audi Arabia has been battling Houthi rebels in its support of the exiled Yemeni government. Violence has been ongoing since late March, with barely any halt in hostilities – a fact that has rendered most humanitarian efforts almost useless, sinking the country into further oblivion and displacing an estimated 10 percent of Yemen’s population, of about 23 million people.
The conflict is seen by observers to largely be a proxy war between outside forces loyal to Sunni monarchies and those on those on the Shia side, like Iran, which are strongly opposed by the Western powers.
The death toll has climbed to 5,400 people in one of the poorest Arab countries. The figure includes at least 502 children, according to UNICEF.
Despite both sides being blamed for not placing the population’s security first, the Saudi-led bombings haven been causing untold collateral damage, and contributing to the deadly food shortages, while the Kingdom has completely blockaded commercial vessels from reaching the country. Before the conflict started, 90 percent of all food was imported, which is plunging Yemen to the brink of starvation.
The UNICEF emergencies director explains that the agency is only “allowed small passages of goods where the papers are clear. We have been unable to sufficiently replenish medical supplies.” The same goes for fuel – which affects multiple sectors, including the grinding of grain in the mills.
"Humanitarian access is getting more and more difficult ... We hope fuel imports are restored so the cold chain (for vaccines) is re-established and sufficient fuel is available for running water treatment," Khan said.
A glimmer of hope for the country is the Saturday invitation from the United Nations the Saudi-backed govenrment has received to sit down for more peace talks - something the country has failed at over and over again.
"The Yemeni government confirms that we're always ready for and committed to peace," spokesman Rajeh Badi told Reuters.
"We value the role of the United Nations and thank its special envoy to Yemen, who has exerted great efforts toward achieving a peaceful resolution," he said, giving a 48-hour time frame for responce.
The Houthi rebels have not responded as of yet.

Putin’s Success in Syria Increasing Russia’s Role in World Affairs

Russia has caught the United States and its allies by surprise by successfully getting involved in Syria and de-facto becoming a key player in the fight against ISIL, said French academic and head of the think tank Grece, Alain de Benoist.

With his bold actions in Syria, Russian President Vladimir Putin showed everyone that international relations are quickly moving towards a multipolar world in which Russia will be a key actor that would change the existing balance of power, de Benoist wrote for Boulevard Voltaire.
The French academic added that Russia's airstrikes against ISIL targets in Syria are a major event in world politics.
"Russia has caught the United States and its allies by surprise. Due to his pragmatism, knowledge of geopolitics and strategic thinking, Putin has strengthened Russia's weight in international politics," de Benoist said.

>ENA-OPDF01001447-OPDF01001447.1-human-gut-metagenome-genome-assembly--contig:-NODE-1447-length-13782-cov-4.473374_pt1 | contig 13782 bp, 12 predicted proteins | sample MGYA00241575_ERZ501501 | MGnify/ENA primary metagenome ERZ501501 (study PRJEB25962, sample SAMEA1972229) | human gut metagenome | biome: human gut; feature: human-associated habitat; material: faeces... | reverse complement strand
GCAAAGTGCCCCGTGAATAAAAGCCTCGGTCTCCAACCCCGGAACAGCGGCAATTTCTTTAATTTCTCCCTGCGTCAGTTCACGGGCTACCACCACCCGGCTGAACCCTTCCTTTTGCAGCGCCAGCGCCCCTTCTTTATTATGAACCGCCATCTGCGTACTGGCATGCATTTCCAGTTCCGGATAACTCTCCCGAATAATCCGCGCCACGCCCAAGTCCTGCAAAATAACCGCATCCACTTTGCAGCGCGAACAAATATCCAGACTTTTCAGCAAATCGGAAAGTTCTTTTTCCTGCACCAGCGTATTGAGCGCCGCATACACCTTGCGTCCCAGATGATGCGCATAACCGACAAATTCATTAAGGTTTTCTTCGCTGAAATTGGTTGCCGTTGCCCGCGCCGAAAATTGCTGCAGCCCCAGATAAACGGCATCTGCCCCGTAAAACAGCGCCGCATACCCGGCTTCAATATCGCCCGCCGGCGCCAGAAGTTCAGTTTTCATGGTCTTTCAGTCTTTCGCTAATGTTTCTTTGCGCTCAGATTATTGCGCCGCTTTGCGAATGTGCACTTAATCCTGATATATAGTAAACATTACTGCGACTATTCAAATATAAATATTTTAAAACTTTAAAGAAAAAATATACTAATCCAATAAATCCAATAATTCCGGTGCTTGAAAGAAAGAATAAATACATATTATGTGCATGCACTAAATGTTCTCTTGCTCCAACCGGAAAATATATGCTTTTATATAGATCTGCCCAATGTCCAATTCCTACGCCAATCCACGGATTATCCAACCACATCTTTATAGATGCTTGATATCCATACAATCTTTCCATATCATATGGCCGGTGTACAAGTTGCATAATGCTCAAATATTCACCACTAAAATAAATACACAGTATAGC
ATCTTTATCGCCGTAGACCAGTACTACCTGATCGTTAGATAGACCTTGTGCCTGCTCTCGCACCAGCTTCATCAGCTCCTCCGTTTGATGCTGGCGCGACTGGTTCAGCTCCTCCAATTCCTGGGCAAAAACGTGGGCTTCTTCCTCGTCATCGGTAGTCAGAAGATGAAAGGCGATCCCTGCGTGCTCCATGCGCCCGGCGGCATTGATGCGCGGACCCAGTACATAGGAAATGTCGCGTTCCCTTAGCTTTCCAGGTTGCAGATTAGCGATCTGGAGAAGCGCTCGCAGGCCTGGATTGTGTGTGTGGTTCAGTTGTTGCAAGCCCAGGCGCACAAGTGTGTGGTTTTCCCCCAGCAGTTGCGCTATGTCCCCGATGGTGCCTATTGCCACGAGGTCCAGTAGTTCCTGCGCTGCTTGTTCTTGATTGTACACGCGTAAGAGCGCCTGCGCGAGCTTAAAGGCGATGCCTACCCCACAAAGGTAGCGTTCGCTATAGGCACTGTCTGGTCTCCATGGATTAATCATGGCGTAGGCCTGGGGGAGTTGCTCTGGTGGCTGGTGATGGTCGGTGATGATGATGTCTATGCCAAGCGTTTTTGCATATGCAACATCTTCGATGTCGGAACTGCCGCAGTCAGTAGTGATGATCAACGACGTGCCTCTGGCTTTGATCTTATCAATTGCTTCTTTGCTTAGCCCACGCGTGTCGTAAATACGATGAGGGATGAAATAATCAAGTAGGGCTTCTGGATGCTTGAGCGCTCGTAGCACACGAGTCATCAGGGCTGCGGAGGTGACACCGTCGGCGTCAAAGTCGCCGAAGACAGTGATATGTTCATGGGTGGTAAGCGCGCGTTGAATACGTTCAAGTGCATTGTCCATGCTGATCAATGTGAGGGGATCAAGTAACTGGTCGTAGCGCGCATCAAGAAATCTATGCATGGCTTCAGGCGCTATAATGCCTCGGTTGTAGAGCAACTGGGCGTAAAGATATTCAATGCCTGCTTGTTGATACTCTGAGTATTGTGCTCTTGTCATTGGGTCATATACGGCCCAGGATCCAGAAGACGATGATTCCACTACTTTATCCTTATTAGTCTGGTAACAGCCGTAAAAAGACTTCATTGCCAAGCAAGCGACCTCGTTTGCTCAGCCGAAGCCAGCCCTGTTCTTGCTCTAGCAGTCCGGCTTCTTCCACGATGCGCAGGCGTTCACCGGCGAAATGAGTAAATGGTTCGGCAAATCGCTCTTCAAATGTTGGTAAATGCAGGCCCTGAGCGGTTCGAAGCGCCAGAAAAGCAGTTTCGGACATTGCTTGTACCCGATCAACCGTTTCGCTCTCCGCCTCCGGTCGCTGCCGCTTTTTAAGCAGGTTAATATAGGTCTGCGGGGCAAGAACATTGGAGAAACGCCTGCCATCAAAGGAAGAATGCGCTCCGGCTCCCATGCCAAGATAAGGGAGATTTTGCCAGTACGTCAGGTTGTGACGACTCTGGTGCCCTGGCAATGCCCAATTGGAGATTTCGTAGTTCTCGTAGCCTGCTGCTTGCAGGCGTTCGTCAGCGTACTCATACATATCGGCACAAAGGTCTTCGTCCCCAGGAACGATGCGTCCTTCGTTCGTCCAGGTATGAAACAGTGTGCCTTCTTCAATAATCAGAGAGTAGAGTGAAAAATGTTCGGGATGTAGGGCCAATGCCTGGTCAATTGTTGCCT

On September 30, following a request from Syria's legitimate government, Russia launched a multinational aerial campaign aimed at assisting Damascus-led forces in their fight against a four-and-a-half-year old insurgency in the country.

By creating an alliance with Iran, China and other countries within the Eurasian Union, Russia is changing the current geopolitical structure in the world, the French academic explained.

At the same time, Russia stepped up its cooperation with Latin America and BRICS countries in light of poor relations with the West. Earlier this year, Argentina's Ambassador to Russia, Pablo Anselmo Tettamanti, said that the two countries are currently experiencing their best level of communication in their 130-year-long history of bilateral relations.
Russia's relations with the United States and the EU became strained in 2014 after the West accused Russia of fueling the internal conflict in Ukraine, a claim that Moscow has repeatedly denied.

Read more: http://sputniknews.com/politics/20151020/1028833268/syria-shows-russia-key-player-world-affairs.html#ixzz3p967FrfD

Russia, US sign cooperation deal on Syria airstrikes

Russia and the US have signed an agreement regulating the operations of the two countries' air forces in Syria. The deal is aimed at preventing incidents and providing for the smooth operation of the two nations' aircraft, and for mutual aid in critical situations.
The agreement, whose full name is "The Memorandum of Mutual Understanding between the Defense Ministries of Russia and the United States on preventing incidents and providing for aviation flights during operations in Syria" is hailed as a 'positive step', the Russian Defense Ministry said in a press release.
The document "has important practical value. It regulates the actions of manned and unmanned aircraft in the airspace above Syria. The Memorandum contains a set of rules and limitations aimed at preventing incidents between the air forces of Russia and the US," the Defense Ministry says.
As soon as the agreement comes into force, there will be 24/7 communication channels established between the Russian and American military commanders. According to the Russian Defense Ministry, its US counterparts have pledged to convey the agreement's details to their anti-Islamic State coalition partners, so that they, too, follow the rules it sets.
The signing of the Memorandum "shows a high potential for cooperation between Russia and the US, including in the fight against terrorism".